1. Wysocki J, Belowski D, Kalina M, Kochanski L, Okopien B, Kalina Z (2004). "Effects of micronized fenofibrate on insulin resistance in patients with metabolic syndrome". Int J Clin Pharmacol Ther. 42 (4): 212–7. PMID 15124979. 
  2. Abbott's request to dismiss antitrust charge over Tricor rejected. FDANews, Drug Daily Bulletin, (June 1, 2006) [1]
  3. TEVA Pharmaceutical Lofibra Product Site[2]
  4. Package Insert: Laboratories Fournier SA, (September 2003)
  5. Yang L, Keating GM.Fenofibric Acid: In Combination therapy in the Treatment of Mixed Dyslipidemia. American Journal of Cardiovascular Drugs 2009; 9(6): 401-409. doi:10.2165/11203920-000000000-00000.
  6. FIELD study investigators; Simes, RJ; Barter, P; Best, J; Scott, R; Taskinen, MR; Forder, P; Pillai, A; Davis, T (2005). "Effects of long-term fenofibrate therapy on cardiovascular events in 9795 people with type 2 diabetes mellitus (the FIELD study): randomised controlled trial". Lancet. 366 (9500): 1849–61. doi:10.1016/S0140-6736(05)67667-2. PMID 16310551. 
  7. FIELD study investigators; Simes, RJ; Barter, P; Best, J; Scott, R; Taskinen, MR; Forder, P; Pillai, A; Davis, T (2005). "Effects of long-term fenofibrate therapy on cardiovascular events in 9795 people with type 2 diabetes mellitus (the FIELD study): randomised controlled trial". Lancet. 366 (9500): 1849–61. doi:10.1016/S0140-6736(05)67667-2. PMID 16310551.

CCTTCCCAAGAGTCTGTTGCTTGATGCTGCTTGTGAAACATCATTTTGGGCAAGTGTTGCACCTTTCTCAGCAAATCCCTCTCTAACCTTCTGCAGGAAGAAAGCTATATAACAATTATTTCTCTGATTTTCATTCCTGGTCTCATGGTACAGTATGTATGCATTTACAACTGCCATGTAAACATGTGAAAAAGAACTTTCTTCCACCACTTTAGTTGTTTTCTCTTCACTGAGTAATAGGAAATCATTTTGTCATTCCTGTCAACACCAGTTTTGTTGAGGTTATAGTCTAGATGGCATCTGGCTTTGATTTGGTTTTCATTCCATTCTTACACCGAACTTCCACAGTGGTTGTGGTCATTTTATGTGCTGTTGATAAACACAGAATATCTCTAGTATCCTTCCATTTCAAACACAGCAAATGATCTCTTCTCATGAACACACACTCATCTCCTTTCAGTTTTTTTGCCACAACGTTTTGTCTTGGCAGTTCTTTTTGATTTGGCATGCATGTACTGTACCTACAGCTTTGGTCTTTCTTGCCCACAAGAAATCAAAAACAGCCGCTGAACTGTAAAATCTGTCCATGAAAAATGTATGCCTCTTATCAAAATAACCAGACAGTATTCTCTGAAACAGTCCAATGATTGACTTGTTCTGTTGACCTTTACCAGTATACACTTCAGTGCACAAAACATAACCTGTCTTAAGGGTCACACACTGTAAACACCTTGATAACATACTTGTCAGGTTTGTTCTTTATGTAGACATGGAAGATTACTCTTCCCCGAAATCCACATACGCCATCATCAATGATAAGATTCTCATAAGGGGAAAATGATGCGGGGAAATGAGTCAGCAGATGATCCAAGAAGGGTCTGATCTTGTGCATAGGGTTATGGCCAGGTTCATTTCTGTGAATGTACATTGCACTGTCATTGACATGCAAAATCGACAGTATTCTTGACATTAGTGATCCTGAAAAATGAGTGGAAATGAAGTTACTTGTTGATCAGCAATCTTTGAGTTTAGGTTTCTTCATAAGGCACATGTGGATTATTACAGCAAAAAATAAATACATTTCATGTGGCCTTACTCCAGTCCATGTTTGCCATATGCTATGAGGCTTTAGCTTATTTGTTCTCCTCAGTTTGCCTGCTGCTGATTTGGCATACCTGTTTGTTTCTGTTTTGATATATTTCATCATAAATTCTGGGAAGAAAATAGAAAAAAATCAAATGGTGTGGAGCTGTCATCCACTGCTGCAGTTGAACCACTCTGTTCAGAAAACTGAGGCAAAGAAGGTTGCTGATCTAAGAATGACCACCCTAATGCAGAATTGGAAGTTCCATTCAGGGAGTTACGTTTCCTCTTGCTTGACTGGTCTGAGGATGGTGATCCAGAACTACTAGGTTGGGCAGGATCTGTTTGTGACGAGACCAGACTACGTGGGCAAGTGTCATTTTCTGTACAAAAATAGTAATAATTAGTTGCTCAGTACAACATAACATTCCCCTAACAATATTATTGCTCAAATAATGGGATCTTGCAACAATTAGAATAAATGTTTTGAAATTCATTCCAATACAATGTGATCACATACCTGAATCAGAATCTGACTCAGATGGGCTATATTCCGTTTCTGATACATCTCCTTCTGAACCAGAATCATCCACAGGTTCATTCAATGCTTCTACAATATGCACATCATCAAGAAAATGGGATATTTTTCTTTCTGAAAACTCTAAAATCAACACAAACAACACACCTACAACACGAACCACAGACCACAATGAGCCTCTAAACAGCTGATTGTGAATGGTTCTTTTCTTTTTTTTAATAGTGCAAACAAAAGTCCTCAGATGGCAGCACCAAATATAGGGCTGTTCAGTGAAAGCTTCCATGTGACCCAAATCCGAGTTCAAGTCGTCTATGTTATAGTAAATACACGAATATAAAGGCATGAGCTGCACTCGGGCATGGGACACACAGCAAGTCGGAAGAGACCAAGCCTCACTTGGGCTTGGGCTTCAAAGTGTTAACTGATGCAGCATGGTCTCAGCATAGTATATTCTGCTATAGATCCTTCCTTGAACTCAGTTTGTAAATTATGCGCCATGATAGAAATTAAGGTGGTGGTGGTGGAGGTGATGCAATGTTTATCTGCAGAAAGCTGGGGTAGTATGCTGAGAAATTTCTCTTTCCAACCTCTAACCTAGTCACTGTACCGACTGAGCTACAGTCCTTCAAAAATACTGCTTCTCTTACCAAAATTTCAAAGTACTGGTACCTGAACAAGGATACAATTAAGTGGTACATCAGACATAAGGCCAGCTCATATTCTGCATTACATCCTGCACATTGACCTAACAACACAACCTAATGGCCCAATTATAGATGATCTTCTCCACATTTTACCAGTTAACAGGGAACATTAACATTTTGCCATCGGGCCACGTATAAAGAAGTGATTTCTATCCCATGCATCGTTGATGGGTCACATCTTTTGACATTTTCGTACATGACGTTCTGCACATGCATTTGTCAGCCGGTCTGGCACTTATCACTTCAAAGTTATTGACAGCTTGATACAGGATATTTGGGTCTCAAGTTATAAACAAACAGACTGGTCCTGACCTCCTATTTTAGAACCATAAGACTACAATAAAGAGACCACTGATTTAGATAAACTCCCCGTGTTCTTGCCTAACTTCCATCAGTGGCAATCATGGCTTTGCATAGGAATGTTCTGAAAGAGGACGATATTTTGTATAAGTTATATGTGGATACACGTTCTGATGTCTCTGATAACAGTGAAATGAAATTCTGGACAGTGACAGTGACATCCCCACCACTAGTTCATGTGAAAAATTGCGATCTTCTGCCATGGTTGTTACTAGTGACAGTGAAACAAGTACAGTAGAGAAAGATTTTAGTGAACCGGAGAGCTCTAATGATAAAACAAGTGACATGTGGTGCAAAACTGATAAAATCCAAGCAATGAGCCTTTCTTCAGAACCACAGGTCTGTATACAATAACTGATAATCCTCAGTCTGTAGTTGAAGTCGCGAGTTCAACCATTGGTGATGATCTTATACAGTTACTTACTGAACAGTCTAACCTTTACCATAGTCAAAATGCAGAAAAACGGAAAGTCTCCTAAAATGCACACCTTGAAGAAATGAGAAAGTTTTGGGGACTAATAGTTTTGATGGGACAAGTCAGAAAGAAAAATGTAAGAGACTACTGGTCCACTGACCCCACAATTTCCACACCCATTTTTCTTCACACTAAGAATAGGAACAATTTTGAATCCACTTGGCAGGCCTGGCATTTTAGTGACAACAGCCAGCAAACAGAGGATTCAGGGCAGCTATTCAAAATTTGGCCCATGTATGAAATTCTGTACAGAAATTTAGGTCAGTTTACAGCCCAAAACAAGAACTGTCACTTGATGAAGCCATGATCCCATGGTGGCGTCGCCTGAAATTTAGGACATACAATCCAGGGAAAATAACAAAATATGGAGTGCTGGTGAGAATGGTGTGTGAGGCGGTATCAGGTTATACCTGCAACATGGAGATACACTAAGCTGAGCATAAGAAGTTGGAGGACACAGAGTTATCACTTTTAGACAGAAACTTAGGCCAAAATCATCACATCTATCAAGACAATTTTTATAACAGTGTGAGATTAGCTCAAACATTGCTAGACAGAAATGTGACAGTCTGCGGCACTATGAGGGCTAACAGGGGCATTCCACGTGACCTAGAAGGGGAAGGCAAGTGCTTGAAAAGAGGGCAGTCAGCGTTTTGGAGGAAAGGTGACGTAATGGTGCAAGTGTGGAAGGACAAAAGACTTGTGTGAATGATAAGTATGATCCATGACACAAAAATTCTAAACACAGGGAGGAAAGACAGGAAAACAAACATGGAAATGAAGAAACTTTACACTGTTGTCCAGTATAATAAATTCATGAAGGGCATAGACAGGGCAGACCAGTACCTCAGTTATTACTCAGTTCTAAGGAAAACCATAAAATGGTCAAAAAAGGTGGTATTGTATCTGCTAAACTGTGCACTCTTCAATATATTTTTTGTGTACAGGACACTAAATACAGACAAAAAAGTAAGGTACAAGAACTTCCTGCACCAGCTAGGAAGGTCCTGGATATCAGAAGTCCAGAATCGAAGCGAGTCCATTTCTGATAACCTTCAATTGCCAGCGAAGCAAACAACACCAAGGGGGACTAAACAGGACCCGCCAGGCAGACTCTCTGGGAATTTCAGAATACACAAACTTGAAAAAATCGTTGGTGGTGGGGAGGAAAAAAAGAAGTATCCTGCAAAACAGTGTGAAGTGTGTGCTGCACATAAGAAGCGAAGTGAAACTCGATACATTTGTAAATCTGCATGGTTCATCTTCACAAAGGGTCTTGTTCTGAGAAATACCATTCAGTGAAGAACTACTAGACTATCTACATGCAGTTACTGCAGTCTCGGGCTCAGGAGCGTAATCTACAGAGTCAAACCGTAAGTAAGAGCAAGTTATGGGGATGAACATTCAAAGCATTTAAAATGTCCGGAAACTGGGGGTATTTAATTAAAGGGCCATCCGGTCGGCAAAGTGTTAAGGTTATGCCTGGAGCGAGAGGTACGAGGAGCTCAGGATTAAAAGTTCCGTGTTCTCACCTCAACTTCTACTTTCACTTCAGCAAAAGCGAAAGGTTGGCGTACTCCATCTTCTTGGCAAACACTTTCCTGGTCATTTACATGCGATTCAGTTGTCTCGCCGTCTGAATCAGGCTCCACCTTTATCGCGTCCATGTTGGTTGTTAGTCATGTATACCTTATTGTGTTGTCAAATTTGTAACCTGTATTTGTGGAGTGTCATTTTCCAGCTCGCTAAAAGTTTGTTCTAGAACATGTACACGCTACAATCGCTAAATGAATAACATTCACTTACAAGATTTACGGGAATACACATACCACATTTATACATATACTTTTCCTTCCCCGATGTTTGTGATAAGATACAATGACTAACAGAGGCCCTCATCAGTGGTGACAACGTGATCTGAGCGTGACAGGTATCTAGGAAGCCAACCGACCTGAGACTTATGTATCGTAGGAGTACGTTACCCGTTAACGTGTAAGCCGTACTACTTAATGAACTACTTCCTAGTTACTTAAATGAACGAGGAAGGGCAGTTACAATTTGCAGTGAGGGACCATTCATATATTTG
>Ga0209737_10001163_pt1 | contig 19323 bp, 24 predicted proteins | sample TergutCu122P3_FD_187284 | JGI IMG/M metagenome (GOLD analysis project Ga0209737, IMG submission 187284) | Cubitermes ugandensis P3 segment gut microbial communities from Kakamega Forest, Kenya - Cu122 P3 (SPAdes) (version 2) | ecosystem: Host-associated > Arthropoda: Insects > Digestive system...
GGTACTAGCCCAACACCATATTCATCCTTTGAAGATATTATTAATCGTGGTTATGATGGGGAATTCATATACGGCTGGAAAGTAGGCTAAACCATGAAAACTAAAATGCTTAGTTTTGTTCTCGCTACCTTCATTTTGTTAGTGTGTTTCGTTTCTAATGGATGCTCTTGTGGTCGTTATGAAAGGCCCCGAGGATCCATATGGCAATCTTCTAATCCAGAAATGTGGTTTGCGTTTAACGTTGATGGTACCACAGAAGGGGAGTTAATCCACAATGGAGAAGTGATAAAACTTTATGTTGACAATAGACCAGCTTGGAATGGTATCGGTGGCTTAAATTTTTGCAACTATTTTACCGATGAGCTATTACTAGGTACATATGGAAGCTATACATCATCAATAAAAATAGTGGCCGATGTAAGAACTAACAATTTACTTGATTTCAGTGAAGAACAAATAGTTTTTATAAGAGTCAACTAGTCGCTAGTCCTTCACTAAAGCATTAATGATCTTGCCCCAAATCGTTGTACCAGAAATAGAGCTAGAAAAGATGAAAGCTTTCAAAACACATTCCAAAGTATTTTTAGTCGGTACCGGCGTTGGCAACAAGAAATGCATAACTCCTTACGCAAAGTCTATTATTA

8. FIELD study investigators. Effect of fenofibrate on the need for laser treatment for diabetic retinopathy (FIELD Study): a randomised controlled trial Lancet. 370. 1687-97. 2007
  9. FIELD study investigators. Effect of fenofibrate on the need for laser treatment for diabetic retinopathy (FIELD Study): a randomised controlled trial Lancet. 370. 1687-97. 2007
  10. Burgess D, et al., on behalf of the field investigators. Effect of fenofibrate on silent myocardial infarction, hospitalization for acute coronary syndromes and amputation in type 2 diabetes: the FIELD study. Circulation 2007; 116: II_838 [abstract].
  11. Russell Scott, et al., On behalf of the field investigators. Effects of fenofibrate treatment on cardiovascular disease risk in 9,795 individuals with type 2 diabetes and various components of the metabolic synndrome: the FIELD study. Diabetes Care 2009; 32: 493-498.
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  13. de la Serna G. "Fenofibrate decreases plasma fibrinogen, improves lipid profile, and reduces uricemia". Clinical Pharmacology & Therapeutics.